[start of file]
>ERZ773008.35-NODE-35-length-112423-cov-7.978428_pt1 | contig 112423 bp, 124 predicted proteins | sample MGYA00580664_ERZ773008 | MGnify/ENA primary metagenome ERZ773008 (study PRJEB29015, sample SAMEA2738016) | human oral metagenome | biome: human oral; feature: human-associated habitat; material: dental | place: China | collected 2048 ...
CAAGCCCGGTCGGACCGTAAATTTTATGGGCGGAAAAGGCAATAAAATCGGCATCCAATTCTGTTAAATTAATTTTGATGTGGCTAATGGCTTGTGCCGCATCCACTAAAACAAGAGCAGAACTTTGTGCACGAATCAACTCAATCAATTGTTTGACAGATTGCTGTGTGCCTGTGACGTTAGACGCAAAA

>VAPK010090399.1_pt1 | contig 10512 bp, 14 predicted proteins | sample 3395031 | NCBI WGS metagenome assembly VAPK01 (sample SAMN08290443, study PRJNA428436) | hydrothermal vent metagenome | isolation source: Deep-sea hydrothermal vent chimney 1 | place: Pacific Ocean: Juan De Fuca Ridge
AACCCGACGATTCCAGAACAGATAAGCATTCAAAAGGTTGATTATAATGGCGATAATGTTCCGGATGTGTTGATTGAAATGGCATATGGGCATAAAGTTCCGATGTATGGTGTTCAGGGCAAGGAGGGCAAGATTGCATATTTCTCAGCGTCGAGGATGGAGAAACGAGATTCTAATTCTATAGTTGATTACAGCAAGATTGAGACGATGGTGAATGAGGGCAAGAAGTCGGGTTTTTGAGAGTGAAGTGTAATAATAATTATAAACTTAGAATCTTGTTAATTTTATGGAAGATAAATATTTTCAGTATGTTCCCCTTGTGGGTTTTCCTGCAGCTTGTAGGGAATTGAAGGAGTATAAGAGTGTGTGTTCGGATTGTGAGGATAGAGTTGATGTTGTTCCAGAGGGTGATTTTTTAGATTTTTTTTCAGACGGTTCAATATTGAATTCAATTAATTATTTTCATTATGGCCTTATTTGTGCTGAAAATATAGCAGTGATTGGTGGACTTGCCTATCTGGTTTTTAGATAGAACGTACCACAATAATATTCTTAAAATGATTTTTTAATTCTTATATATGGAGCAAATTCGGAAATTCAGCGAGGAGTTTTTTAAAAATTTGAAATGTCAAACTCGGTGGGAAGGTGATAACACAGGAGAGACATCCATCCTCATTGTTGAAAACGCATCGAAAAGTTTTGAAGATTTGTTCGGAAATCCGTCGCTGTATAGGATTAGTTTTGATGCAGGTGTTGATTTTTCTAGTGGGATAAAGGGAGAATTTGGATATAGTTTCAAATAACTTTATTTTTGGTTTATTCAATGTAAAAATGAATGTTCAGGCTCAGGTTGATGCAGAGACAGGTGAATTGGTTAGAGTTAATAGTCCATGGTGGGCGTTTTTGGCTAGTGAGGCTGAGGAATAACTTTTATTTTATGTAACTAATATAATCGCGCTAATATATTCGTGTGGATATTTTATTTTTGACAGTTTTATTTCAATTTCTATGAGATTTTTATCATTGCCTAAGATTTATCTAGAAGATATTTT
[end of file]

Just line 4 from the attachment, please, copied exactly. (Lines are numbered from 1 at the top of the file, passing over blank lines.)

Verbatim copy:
AACCCGACGATTCCAGAACAGATAAGCATTCAAAAGGTTGATTATAATGGCGATAATGTTCCGGATGTGTTGATTGAAATGGCATATGGGCATAAAGTTCCGATGTATGGTGTTCAGGGCAAGGAGGGCAAGATTGCATATTTCTCAGCGTCGAGGATGGAGAAACGAGATTCTAATTCTATAGTTGATTACAGCAAGATTGAGACGATGGTGAATGAGGGCAAGAAGTCGGGTTTTTGAGAGTGAAGTGTAATAATAATTATAAACTTAGAATCTTGTTAATTTTATGGAAGATAAATATTTTCAGTATGTTCCCCTTGTGGGTTTTCCTGCAGCTTGTAGGGAATTGAAGGAGTATAAGAGTGTGTGTTCGGATTGTGAGGATAGAGTTGATGTTGTTCCAGAGGGTGATTTTTTAGATTTTTTTTCAGACGGTTCAATATTGAATTCAATTAATTATTTTCATTATGGCCTTATTTGTGCTGAAAATATAGCAGTGATTGGTGGACTTGCCTATCTGGTTTTTAGATAGAACGTACCACAATAATATTCTTAAAATGATTTTTTAATTCTTATATATGGAGCAAATTCGGAAATTCAGCGAGGAGTTTTTTAAAAATTTGAAATGTCAAACTCGGTGGGAAGGTGATAACACAGGAGAGACATCCATCCTCATTGTTGAAAACGCATCGAAAAGTTTTGAAGATTTGTTCGGAAATCCGTCGCTGTATAGGATTAGTTTTGATGCAGGTGTTGATTTTTCTAGTGGGATAAAGGGAGAATTTGGATATAGTTTCAAATAACTTTATTTTTGGTTTATTCAATGTAAAAATGAATGTTCAGGCTCAGGTTGATGCAGAGACAGGTGAATTGGTTAGAGTTAATAGTCCATGGTGGGCGTTTTTGGCTAGTGAGGCTGAGGAATAACTTTTATTTTATGTAACTAATATAATCGCGCTAATATATTCGTGTGGATATTTTATTTTTGACAGTTTTATTTCAATTTCTATGAGATTTTTATCATTGCCTAAGATTTATCTAGAAGATATTTT